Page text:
ECUADOR'S Foreign Minister will meet with his British counterpart in an effort to resolve the diplomatic impasse over WikiLeaks publisher Julian Assange.
However, Foreign Minister Bob Carr has declared the Australian government will play no part in negotiations about the WikiLeaks publisher's fate.
Ecuadorean Foreign Minister Ricardo Patino plans to ask British Foreign Secretary William Hague to grant Assange safe passage out of the United Kingdom in a bid to end the stand-off over Ecuador's decision to give him diplomatic asylum in the South American republic's London embassy.
Mr Patino told a human rights forum at the United Nations headquarters in New York that he will meet with Mr Hague on Thursday (Friday, Melbourne time) for the first direct talks between Britain and Ecuador since Assange was granted asylum last month.
Ecuador accepted Assange's claims of political persecution by the US government and fears that if extradited to Sweden to be questioned about sexual assault allegations he will be at risk of further extradition to the US to face prosecution relating to the leakage of secret US military and diplomatic reports.
''What we are going to ask is that [the UK] will grant him safe passage so his asylum can be effective,'' Mr Patino said.
''The other question that's in the air is: what if they don't grant him safe conduct? Do we want to keep him 10 years in our embassy? Assange would have to live there for 10 years without having the right to his life, his personal life, intimacy, the right to mobility.''
Fairfax Media reported yesterday that declassified US counter-espionage reports revealed the US military consider WikiLeaks to be an ''enemy'' under the terms of US military law.
Speaking via videolink to a human rights forum in New York, Assange called on the US government to drop its long-running espionage investigation targeting WikiLeaks.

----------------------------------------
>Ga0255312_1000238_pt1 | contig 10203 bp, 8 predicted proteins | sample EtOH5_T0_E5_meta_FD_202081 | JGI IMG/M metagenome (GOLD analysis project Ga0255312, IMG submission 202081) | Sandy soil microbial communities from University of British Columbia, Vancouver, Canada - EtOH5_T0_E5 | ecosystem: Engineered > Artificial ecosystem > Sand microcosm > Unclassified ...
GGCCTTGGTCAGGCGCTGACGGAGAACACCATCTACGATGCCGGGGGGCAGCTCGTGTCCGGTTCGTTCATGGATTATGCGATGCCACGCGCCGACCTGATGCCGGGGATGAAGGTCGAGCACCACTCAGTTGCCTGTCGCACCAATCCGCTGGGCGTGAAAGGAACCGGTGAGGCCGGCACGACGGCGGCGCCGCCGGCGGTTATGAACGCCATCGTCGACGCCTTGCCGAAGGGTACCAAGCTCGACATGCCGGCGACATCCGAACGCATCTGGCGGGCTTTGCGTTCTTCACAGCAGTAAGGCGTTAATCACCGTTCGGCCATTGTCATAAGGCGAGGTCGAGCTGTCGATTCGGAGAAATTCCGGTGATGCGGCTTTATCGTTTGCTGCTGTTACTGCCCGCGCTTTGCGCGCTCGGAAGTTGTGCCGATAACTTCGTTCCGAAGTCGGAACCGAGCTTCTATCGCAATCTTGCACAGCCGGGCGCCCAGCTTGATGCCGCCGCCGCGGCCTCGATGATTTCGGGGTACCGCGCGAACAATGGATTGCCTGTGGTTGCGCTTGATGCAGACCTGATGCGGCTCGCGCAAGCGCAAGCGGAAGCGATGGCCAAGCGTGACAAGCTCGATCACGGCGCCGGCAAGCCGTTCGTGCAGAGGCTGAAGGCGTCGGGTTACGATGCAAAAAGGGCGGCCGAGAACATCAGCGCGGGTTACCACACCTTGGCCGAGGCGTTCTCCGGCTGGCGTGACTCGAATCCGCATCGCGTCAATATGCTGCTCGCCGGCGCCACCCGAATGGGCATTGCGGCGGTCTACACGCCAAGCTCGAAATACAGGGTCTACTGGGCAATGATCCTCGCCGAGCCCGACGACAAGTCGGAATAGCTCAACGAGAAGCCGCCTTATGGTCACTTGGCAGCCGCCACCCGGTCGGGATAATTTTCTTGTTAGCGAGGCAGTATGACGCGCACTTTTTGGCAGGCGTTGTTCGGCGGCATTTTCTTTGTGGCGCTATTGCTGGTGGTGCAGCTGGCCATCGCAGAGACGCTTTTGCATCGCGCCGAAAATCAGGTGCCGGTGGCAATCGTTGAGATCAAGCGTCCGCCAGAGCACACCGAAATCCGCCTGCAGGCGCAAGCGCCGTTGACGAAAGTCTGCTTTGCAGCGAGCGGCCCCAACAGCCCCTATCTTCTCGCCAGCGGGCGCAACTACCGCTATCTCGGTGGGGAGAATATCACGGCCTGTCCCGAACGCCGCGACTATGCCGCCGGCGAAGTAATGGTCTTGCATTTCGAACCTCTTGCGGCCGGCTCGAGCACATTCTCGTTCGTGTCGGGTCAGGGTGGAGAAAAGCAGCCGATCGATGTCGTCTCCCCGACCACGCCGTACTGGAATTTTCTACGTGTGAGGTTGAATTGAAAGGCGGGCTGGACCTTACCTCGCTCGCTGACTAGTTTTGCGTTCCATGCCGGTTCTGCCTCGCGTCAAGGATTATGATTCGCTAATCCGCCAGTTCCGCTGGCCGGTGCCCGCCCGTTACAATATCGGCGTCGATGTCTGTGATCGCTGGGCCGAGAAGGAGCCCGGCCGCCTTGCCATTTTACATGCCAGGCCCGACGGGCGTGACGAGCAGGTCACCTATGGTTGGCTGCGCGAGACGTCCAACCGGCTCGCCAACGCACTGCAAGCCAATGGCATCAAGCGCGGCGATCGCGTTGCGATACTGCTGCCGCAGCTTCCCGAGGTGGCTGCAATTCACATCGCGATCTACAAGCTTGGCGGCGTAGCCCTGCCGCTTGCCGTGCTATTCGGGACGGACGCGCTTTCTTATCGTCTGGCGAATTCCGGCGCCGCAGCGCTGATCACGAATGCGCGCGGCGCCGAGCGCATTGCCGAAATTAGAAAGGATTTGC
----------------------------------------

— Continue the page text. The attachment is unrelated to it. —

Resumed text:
''For all [President] Barack Obama's fine words [at the UN on Tuesday] … it is his administration that boasts … of criminalising more speech than all previous US presidents combined,'' Assange said.
''It is time for the US to cease its persecution of WikiLeaks, to cease its persecution of our people, and to cease its persecution of our alleged sources. It is time for President Obama do the right thing … not in fine words but in fine deeds.''
Foreign Minister Carr dismissed Assange's speech, labelling it as nothing more than a ''stunt'', and indicated he had no intention of discussing the issue with Ecuadorean representatives.
Documents released under freedom-of-information legislation to Fairfax Media this week confirm that Australian officials have been anxious to avoid any diplomatic embarrassment to the US through the release of Australian diplomatic cables relating to Assange.
However, the Department of Foreign Affairs and Trade's senior FOI adviser, Lyndall McLean, expressed confidence that ''given the level of redactions, I doubt there would be any US objections to what we are proposing''.
To read Julian Assange's full speech to the UN, click here.